No, now we watch the stock market going up and wish we had a couple of dollars to ride up with the big guyes, but buying our next meal consumes that. We are not in an economic recovery. We are involved in economic discovery, finding out just how bad things can get if you’re not working for Goldman Sachs or in Congress, or on K Street. Our world in this country continues to deteriorate and we have the gall to wonder why. They got us by the short ones. We don’t want to be associated with the Tea Party Mad Hatters, but we need to find an honest man. Keep lighting lamps for us to see, John. Don’t give up.

  33. Ted, I wish I could agree with your view of the world, but my experience tells me different. The SEC, if it found violations in any market (a sizeable “if” these days) during W’s term, would have brought appropriate enforcement actions. It would have been a civil, not a criminal case (SEC, despite the movies, has no criminal prosecution authority), but it would have been brought and DOJ would have been left twisting in the wind. In my experience, DOJ would have acted in response or simultaneously. Most of those folks are pros regardless of politics.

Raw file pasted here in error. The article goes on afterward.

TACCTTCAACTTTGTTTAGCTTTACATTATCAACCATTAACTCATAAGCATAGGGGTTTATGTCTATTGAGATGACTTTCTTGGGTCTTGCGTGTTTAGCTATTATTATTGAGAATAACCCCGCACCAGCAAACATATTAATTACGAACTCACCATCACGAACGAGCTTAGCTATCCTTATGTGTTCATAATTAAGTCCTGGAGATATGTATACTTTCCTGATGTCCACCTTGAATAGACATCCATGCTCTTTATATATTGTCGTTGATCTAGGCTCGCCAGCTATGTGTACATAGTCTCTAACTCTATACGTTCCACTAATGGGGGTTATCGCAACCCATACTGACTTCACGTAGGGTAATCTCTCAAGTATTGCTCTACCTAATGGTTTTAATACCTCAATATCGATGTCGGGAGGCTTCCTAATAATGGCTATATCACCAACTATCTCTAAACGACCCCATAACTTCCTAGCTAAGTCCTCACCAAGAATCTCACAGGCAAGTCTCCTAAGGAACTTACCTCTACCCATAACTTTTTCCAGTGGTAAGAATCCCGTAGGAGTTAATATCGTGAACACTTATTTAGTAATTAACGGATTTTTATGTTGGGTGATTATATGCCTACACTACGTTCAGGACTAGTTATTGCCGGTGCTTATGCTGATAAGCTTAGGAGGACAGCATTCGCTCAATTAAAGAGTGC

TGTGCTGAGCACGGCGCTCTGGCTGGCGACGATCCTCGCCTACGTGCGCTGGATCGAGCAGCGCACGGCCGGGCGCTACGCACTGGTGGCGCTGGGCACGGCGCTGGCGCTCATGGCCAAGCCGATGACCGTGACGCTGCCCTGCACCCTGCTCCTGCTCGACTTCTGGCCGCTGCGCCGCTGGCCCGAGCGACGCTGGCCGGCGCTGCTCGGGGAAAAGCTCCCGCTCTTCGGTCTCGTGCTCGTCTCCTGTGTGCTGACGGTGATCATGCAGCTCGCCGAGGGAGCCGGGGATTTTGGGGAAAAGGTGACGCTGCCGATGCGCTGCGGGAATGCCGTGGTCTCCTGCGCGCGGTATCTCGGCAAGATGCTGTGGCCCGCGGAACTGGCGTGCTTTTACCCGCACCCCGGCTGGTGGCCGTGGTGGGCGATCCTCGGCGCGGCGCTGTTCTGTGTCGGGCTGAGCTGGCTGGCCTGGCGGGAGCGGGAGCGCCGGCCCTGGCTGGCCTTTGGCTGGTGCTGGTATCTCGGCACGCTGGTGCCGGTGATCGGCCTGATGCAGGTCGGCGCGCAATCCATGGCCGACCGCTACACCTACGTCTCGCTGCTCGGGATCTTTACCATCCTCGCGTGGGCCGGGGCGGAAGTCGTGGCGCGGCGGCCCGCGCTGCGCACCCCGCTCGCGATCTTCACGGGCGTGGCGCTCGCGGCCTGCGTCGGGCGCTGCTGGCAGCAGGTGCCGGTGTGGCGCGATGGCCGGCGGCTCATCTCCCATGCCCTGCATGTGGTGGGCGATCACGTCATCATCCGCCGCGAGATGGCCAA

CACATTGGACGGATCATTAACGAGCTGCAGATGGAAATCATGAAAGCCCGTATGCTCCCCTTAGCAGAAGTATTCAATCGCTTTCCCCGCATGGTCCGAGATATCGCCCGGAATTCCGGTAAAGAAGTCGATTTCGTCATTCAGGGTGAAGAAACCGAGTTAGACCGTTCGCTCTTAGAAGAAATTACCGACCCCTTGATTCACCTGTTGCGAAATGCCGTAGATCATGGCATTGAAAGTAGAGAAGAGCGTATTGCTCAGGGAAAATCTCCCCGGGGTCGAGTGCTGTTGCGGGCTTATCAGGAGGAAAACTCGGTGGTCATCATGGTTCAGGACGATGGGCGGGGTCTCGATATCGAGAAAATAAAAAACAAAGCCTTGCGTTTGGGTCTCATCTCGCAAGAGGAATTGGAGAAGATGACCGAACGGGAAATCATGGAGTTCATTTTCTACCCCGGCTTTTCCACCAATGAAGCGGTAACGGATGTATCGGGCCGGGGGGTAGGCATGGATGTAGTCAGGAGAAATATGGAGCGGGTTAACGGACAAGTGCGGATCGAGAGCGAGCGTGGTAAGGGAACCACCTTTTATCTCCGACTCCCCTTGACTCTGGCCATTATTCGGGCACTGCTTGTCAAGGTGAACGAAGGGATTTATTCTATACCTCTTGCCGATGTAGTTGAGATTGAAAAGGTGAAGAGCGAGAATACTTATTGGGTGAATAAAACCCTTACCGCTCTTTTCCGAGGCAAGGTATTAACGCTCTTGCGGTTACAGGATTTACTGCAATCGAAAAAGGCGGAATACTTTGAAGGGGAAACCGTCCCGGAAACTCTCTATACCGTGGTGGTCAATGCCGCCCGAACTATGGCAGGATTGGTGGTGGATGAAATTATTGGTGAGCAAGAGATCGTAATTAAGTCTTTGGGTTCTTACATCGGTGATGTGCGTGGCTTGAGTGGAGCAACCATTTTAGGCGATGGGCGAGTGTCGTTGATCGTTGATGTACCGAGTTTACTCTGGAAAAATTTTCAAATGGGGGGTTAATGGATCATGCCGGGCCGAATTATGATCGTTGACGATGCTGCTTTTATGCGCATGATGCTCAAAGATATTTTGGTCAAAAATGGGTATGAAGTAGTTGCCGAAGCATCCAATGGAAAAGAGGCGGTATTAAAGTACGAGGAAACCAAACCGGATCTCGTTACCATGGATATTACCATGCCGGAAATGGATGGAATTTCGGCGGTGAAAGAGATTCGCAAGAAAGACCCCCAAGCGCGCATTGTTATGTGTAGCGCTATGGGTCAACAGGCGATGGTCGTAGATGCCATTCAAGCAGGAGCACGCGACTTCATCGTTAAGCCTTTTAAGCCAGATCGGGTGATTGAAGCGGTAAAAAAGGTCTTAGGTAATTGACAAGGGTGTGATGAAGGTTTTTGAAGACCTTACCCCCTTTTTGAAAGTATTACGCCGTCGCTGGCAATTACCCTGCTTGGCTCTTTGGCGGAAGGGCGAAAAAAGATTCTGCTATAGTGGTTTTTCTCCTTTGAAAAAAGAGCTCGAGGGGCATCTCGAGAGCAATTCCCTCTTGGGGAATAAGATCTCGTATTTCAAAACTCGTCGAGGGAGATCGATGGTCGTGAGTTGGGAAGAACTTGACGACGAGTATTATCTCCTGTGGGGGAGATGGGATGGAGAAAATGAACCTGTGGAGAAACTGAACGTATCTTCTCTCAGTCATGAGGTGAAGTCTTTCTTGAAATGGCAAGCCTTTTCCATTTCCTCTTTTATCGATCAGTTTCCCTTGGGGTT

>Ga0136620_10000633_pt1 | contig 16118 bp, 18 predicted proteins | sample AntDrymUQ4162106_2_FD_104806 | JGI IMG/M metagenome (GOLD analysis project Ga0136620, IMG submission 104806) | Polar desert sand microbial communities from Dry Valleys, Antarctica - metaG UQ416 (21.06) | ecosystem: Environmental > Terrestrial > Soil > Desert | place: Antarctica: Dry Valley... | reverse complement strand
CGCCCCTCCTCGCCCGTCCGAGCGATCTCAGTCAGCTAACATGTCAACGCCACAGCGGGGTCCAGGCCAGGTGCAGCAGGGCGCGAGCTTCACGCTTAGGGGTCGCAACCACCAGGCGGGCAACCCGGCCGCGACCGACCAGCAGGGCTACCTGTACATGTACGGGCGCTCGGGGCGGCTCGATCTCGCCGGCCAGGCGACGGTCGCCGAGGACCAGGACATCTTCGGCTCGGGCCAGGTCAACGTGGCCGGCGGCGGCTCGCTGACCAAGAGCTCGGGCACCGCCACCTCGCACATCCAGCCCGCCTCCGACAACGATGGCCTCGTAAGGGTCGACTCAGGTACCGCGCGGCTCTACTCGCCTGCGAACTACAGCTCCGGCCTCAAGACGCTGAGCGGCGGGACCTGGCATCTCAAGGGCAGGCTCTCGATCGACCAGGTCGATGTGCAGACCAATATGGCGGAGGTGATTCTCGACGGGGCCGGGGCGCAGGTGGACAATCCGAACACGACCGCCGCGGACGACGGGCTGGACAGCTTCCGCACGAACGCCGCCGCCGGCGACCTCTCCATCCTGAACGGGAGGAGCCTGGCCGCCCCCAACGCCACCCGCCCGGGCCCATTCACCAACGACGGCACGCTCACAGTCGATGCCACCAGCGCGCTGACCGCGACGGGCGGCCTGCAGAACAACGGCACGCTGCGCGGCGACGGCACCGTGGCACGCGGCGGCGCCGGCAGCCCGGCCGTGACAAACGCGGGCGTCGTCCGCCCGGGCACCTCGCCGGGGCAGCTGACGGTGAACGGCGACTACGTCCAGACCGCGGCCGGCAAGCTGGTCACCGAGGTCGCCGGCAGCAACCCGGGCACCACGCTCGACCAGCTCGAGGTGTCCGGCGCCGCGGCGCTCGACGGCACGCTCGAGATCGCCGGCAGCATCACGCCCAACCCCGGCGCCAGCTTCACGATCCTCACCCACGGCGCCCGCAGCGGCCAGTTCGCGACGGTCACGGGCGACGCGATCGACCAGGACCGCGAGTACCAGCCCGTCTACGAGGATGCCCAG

The bigger problem is the SEC and DOJ don’t know the markets, especially the muni markets, and were not generally aware of the raping and pillaging that occurred when school boards were sold toxic securities wrapped in CDS’s, etc. I’m not sure they know now. These folks need a serious education, even if it is provided by disguised witnesses who saw the atrocities that occurred and will continue to occur. I know. I spent 27 years in SEC enforcement and am proud to say, working with criminal authorities, sent a number of overpaid execs to bunk with Bubba for a few years and recovered over a billion dollars for investors.

    Sure there is capture, but it occurs from the top down. And when the top knows they cannot keep a lid on the story (as was always the case at the SEC), they authorized the case. No leaks were necessary because the potential alone (coupled with the leaky USAO in the SDNY) kept those folks honest.